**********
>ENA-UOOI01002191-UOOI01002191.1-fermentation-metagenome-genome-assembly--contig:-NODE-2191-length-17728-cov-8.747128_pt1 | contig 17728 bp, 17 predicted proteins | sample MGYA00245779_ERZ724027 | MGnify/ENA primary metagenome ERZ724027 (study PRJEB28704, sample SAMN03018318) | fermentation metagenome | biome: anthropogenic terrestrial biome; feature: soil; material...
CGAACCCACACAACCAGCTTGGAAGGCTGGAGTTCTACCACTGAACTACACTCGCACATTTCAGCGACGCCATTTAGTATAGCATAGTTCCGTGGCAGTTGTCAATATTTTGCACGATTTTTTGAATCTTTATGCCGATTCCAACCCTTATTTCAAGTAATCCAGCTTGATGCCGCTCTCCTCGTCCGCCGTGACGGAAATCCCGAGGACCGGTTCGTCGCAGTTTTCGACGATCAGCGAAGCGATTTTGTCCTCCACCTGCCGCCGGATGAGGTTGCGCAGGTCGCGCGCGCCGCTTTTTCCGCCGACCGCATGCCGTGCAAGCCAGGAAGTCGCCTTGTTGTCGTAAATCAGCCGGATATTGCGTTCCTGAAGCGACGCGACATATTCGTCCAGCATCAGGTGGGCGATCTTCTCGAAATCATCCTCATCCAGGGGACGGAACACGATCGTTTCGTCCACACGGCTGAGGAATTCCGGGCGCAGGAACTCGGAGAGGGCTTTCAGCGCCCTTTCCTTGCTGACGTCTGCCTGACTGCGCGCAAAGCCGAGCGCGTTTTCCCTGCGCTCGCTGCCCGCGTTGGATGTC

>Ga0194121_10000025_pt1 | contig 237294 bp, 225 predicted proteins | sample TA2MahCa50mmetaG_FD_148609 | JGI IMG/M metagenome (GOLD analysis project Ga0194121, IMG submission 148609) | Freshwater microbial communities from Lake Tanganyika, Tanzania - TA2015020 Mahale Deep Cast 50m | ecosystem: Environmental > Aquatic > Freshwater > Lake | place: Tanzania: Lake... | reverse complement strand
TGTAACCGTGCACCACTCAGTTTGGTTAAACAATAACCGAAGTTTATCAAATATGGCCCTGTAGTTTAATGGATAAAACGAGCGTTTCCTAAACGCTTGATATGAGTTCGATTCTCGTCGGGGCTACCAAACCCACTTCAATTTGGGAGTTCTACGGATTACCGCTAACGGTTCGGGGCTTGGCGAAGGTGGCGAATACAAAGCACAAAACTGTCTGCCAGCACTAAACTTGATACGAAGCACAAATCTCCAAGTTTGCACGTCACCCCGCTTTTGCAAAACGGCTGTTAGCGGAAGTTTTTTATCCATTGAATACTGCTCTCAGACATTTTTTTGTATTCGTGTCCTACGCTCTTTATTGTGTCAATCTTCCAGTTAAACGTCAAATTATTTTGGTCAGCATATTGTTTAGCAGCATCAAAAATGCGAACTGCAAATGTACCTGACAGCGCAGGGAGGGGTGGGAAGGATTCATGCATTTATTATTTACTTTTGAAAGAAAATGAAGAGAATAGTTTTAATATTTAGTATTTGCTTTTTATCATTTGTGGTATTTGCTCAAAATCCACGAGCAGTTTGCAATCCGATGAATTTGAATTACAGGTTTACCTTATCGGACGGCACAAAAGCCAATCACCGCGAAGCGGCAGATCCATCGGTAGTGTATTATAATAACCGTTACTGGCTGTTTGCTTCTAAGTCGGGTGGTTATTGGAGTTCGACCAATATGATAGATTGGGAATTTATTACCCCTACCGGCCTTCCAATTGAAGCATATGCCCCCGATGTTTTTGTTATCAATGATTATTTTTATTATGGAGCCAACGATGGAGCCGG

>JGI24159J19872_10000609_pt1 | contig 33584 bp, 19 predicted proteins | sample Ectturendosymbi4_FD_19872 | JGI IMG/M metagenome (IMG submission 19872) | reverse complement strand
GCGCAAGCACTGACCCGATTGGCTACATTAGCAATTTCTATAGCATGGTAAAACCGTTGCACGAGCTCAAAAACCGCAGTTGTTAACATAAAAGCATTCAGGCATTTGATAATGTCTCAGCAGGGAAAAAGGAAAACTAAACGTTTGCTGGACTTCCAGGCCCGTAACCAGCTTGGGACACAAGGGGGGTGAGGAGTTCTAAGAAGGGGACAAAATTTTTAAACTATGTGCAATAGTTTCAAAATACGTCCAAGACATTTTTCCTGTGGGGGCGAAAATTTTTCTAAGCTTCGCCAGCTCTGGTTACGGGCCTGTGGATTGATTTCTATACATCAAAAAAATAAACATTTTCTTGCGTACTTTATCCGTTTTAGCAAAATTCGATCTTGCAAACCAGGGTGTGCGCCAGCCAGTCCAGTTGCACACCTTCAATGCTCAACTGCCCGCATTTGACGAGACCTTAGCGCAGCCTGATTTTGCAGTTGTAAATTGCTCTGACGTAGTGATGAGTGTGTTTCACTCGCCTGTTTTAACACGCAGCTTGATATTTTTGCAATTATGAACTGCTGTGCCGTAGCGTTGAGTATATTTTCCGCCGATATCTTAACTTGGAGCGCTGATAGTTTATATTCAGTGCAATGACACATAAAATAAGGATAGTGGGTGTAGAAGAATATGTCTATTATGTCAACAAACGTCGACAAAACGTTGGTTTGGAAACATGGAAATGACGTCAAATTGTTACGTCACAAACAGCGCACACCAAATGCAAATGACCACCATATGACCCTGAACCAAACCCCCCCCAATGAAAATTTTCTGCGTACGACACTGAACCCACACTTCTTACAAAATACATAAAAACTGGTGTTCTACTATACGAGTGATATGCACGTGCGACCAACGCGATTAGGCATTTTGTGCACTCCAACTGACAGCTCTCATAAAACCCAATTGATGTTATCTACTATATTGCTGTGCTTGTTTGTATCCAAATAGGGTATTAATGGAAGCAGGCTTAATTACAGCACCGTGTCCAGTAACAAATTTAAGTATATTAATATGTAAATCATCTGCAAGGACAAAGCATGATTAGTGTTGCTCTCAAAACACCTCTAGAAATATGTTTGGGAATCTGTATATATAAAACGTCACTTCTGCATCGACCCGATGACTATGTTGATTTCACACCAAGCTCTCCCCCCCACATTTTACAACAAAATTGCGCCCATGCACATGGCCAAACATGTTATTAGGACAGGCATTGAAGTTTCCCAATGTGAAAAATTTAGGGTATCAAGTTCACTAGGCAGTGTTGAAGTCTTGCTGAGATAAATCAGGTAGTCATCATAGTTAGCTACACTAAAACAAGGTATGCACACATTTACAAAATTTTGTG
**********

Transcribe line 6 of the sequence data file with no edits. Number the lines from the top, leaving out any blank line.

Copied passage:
GCGCAAGCACTGACCCGATTGGCTACATTAGCAATTTCTATAGCATGGTAAAACCGTTGCACGAGCTCAAAAACCGCAGTTGTTAACATAAAAGCATTCAGGCATTTGATAATGTCTCAGCAGGGAAAAAGGAAAACTAAACGTTTGCTGGACTTCCAGGCCCGTAACCAGCTTGGGACACAAGGGGGGTGAGGAGTTCTAAGAAGGGGACAAAATTTTTAAACTATGTGCAATAGTTTCAAAATACGTCCAAGACATTTTTCCTGTGGGGGCGAAAATTTTTCTAAGCTTCGCCAGCTCTGGTTACGGGCCTGTGGATTGATTTCTATACATCAAAAAAATAAACATTTTCTTGCGTACTTTATCCGTTTTAGCAAAATTCGATCTTGCAAACCAGGGTGTGCGCCAGCCAGTCCAGTTGCACACCTTCAATGCTCAACTGCCCGCATTTGACGAGACCTTAGCGCAGCCTGATTTTGCAGTTGTAAATTGCTCTGACGTAGTGATGAGTGTGTTTCACTCGCCTGTTTTAACACGCAGCTTGATATTTTTGCAATTATGAACTGCTGTGCCGTAGCGTTGAGTATATTTTCCGCCGATATCTTAACTTGGAGCGCTGATAGTTTATATTCAGTGCAATGACACATAAAATAAGGATAGTGGGTGTAGAAGAATATGTCTATTATGTCAACAAACGTCGACAAAACGTTGGTTTGGAAACATGGAAATGACGTCAAATTGTTACGTCACAAACAGCGCACACCAAATGCAAATGACCACCATATGACCCTGAACCAAACCCCCCCCAATGAAAATTTTCTGCGTACGACACTGAACCCACACTTCTTACAAAATACATAAAAACTGGTGTTCTACTATACGAGTGATATGCACGTGCGACCAACGCGATTAGGCATTTTGTGCACTCCAACTGACAGCTCTCATAAAACCCAATTGATGTTATCTACTATATTGCTGTGCTTGTTTGTATCCAAATAGGGTATTAATGGAAGCAGGCTTAATTACAGCACCGTGTCCAGTAACAAATTTAAGTATATTAATATGTAAATCATCTGCAAGGACAAAGCATGATTAGTGTTGCTCTCAAAACACCTCTAGAAATATGTTTGGGAATCTGTATATATAAAACGTCACTTCTGCATCGACCCGATGACTATGTTGATTTCACACCAAGCTCTCCCCCCCACATTTTACAACAAAATTGCGCCCATGCACATGGCCAAACATGTTATTAGGACAGGCATTGAAGTTTCCCAATGTGAAAAATTTAGGGTATCAAGTTCACTAGGCAGTGTTGAAGTCTTGCTGAGATAAATCAGGTAGTCATCATAGTTAGCTACACTAAAACAAGGTATGCACACATTTACAAAATTTTGTG